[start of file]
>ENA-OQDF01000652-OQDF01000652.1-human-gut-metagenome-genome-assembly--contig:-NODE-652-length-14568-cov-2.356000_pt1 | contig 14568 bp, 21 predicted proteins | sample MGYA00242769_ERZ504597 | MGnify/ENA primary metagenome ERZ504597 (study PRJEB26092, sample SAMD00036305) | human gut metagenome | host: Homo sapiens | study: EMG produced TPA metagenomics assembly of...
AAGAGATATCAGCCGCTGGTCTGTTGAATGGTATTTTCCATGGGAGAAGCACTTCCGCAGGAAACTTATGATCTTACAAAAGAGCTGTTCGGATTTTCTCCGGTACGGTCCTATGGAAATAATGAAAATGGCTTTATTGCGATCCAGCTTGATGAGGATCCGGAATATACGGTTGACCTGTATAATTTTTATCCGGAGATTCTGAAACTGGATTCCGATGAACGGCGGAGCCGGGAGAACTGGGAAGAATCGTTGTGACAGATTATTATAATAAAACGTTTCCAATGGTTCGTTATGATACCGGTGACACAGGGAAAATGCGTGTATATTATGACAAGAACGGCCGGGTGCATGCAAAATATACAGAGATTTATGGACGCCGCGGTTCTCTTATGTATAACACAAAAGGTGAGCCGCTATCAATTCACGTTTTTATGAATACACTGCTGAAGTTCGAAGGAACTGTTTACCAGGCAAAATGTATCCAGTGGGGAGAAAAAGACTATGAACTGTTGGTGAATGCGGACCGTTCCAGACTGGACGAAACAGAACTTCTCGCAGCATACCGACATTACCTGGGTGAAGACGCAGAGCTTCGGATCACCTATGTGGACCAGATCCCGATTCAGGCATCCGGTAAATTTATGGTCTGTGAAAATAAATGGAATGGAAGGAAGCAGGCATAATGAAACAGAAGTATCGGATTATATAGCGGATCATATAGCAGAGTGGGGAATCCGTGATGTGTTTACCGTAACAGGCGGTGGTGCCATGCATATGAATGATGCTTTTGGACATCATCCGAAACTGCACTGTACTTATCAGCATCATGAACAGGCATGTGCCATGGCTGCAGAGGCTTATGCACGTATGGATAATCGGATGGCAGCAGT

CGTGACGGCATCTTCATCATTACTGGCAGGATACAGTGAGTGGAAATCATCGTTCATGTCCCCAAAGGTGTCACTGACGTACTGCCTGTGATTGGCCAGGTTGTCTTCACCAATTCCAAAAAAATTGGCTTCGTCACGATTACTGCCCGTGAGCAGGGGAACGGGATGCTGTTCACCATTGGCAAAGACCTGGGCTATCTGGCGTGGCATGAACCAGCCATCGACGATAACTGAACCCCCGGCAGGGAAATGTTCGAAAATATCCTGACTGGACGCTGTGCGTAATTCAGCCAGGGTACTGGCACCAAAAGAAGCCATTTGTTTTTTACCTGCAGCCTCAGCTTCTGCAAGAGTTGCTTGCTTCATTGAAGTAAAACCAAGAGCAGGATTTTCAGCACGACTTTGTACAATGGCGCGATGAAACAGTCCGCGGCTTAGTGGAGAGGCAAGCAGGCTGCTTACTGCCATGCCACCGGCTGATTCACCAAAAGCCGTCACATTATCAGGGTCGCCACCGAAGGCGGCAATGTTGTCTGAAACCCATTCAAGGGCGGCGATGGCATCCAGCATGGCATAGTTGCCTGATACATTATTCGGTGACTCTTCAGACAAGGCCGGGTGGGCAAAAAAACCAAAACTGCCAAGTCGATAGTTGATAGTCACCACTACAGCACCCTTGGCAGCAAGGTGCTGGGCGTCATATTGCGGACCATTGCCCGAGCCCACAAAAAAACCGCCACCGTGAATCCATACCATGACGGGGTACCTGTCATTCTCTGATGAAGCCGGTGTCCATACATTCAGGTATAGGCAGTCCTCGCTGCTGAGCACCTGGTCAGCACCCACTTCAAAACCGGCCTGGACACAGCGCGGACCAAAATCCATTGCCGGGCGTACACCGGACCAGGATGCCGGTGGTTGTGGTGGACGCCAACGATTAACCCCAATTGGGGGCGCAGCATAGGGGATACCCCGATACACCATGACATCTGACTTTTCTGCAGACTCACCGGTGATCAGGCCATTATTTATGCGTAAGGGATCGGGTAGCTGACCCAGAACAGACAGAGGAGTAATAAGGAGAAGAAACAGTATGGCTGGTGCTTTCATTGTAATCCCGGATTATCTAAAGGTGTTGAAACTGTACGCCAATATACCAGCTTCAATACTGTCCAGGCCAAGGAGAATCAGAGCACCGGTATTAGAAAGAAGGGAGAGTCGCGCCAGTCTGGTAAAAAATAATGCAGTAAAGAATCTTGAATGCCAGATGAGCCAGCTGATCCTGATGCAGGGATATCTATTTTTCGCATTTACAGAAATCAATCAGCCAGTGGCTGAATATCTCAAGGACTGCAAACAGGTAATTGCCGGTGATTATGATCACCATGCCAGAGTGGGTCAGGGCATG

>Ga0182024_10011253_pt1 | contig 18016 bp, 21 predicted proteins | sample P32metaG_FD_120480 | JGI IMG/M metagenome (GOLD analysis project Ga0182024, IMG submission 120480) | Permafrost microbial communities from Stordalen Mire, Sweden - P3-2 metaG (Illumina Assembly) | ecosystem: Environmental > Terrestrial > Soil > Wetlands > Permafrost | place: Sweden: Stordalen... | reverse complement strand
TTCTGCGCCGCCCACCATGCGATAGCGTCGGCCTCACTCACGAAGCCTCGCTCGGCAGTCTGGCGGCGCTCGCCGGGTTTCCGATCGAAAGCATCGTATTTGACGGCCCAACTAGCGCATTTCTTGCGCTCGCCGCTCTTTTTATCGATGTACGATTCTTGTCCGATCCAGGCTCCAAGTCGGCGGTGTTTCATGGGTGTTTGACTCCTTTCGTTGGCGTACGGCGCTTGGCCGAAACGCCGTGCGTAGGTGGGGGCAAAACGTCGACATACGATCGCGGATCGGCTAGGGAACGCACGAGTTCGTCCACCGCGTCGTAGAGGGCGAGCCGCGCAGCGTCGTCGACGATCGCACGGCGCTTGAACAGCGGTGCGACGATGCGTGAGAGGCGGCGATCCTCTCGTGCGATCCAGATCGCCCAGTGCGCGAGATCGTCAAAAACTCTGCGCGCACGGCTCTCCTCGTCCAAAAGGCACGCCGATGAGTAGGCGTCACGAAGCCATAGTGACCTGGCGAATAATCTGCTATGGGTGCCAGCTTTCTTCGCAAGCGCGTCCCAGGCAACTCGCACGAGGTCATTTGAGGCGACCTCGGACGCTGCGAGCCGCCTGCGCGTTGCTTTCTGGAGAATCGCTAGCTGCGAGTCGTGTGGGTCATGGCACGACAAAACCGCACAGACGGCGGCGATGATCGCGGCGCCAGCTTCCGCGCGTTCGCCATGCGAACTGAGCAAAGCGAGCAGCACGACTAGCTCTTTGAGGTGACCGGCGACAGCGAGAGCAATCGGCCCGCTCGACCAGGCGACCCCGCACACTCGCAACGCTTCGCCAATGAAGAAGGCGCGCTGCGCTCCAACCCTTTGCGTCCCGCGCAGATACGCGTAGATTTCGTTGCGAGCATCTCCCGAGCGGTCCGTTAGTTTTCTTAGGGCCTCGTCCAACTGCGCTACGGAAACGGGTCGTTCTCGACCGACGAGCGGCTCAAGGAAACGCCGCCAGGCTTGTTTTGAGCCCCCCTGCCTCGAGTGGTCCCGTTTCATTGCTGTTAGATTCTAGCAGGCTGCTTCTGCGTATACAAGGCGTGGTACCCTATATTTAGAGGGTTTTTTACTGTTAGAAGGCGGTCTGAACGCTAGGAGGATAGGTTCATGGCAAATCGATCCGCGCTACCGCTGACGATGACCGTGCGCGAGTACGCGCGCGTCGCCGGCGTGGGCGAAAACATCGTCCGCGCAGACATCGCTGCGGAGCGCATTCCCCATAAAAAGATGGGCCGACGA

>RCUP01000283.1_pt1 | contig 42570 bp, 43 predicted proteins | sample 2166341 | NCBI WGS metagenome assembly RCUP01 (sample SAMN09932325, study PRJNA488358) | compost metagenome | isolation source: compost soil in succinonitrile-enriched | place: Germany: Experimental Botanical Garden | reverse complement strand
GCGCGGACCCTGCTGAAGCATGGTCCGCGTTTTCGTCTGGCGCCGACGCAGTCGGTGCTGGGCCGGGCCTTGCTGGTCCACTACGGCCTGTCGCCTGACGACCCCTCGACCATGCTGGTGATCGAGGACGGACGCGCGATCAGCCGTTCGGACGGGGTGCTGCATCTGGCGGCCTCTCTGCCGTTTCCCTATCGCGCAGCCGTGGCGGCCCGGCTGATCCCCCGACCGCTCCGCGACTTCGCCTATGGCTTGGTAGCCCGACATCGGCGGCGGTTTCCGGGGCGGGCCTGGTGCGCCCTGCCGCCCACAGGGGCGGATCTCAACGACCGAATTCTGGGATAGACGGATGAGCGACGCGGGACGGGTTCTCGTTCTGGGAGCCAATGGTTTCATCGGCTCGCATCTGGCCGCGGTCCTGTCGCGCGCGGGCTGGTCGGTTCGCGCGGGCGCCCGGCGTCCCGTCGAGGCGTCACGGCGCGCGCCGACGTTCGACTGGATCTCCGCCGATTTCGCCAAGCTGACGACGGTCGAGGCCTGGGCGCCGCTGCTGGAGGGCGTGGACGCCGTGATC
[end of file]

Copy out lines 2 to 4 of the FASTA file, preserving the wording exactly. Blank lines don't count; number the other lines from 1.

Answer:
AAGAGATATCAGCCGCTGGTCTGTTGAATGGTATTTTCCATGGGAGAAGCACTTCCGCAGGAAACTTATGATCTTACAAAAGAGCTGTTCGGATTTTCTCCGGTACGGTCCTATGGAAATAATGAAAATGGCTTTATTGCGATCCAGCTTGATGAGGATCCGGAATATACGGTTGACCTGTATAATTTTTATCCGGAGATTCTGAAACTGGATTCCGATGAACGGCGGAGCCGGGAGAACTGGGAAGAATCGTTGTGACAGATTATTATAATAAAACGTTTCCAATGGTTCGTTATGATACCGGTGACACAGGGAAAATGCGTGTATATTATGACAAGAACGGCCGGGTGCATGCAAAATATACAGAGATTTATGGACGCCGCGGTTCTCTTATGTATAACACAAAAGGTGAGCCGCTATCAATTCACGTTTTTATGAATACACTGCTGAAGTTCGAAGGAACTGTTTACCAGGCAAAATGTATCCAGTGGGGAGAAAAAGACTATGAACTGTTGGTGAATGCGGACCGTTCCAGACTGGACGAAACAGAACTTCTCGCAGCATACCGACATTACCTGGGTGAAGACGCAGAGCTTCGGATCACCTATGTGGACCAGATCCCGATTCAGGCATCCGGTAAATTTATGGTCTGTGAAAATAAATGGAATGGAAGGAAGCAGGCATAATGAAACAGAAGTATCGGATTATATAGCGGATCATATAGCAGAGTGGGGAATCCGTGATGTGTTTACCGTAACAGGCGGTGGTGCCATGCATATGAATGATGCTTTTGGACATCATCCGAAACTGCACTGTACTTATCAGCATCATGAACAGGCATGTGCCATGGCTGCAGAGGCTTATGCACGTATGGATAATCGGATGGCAGCAGT

CGTGACGGCATCTTCATCATTACTGGCAGGATACAGTGAGTGGAAATCATCGTTCATGTCCCCAAAGGTGTCACTGACGTACTGCCTGTGATTGGCCAGGTTGTCTTCACCAATTCCAAAAAAATTGGCTTCGTCACGATTACTGCCCGTGAGCAGGGGAACGGGATGCTGTTCACCATTGGCAAAGACCTGGGCTATCTGGCGTGGCATGAACCAGCCATCGACGATAACTGAACCCCCGGCAGGGAAATGTTCGAAAATATCCTGACTGGACGCTGTGCGTAATTCAGCCAGGGTACTGGCACCAAAAGAAGCCATTTGTTTTTTACCTGCAGCCTCAGCTTCTGCAAGAGTTGCTTGCTTCATTGAAGTAAAACCAAGAGCAGGATTTTCAGCACGACTTTGTACAATGGCGCGATGAAACAGTCCGCGGCTTAGTGGAGAGGCAAGCAGGCTGCTTACTGCCATGCCACCGGCTGATTCACCAAAAGCCGTCACATTATCAGGGTCGCCACCGAAGGCGGCAATGTTGTCTGAAACCCATTCAAGGGCGGCGATGGCATCCAGCATGGCATAGTTGCCTGATACATTATTCGGTGACTCTTCAGACAAGGCCGGGTGGGCAAAAAAACCAAAACTGCCAAGTCGATAGTTGATAGTCACCACTACAGCACCCTTGGCAGCAAGGTGCTGGGCGTCATATTGCGGACCATTGCCCGAGCCCACAAAAAAACCGCCACCGTGAATCCATACCATGACGGGGTACCTGTCATTCTCTGATGAAGCCGGTGTCCATACATTCAGGTATAGGCAGTCCTCGCTGCTGAGCACCTGGTCAGCACCCACTTCAAAACCGGCCTGGACACAGCGCGGACCAAAATCCATTGCCGGGCGTACACCGGACCAGGATGCCGGTGGTTGTGGTGGACGCCAACGATTAACCCCAATTGGGGGCGCAGCATAGGGGATACCCCGATACACCATGACATCTGACTTTTCTGCAGACTCACCGGTGATCAGGCCATTATTTATGCGTAAGGGATCGGGTAGCTGACCCAGAACAGACAGAGGAGTAATAAGGAGAAGAAACAGTATGGCTGGTGCTTTCATTGTAATCCCGGATTATCTAAAGGTGTTGAAACTGTACGCCAATATACCAGCTTCAATACTGTCCAGGCCAAGGAGAATCAGAGCACCGGTATTAGAAAGAAGGGAGAGTCGCGCCAGTCTGGTAAAAAATAATGCAGTAAAGAATCTTGAATGCCAGATGAGCCAGCTGATCCTGATGCAGGGATATCTATTTTTCGCATTTACAGAAATCAATCAGCCAGTGGCTGAATATCTCAAGGACTGCAAACAGGTAATTGCCGGTGATTATGATCACCATGCCAGAGTGGGTCAGGGCATG

>Ga0182024_10011253_pt1 | contig 18016 bp, 21 predicted proteins | sample P32metaG_FD_120480 | JGI IMG/M metagenome (GOLD analysis project Ga0182024, IMG submission 120480) | Permafrost microbial communities from Stordalen Mire, Sweden - P3-2 metaG (Illumina Assembly) | ecosystem: Environmental > Terrestrial > Soil > Wetlands > Permafrost | place: Sweden: Stordalen... | reverse complement strand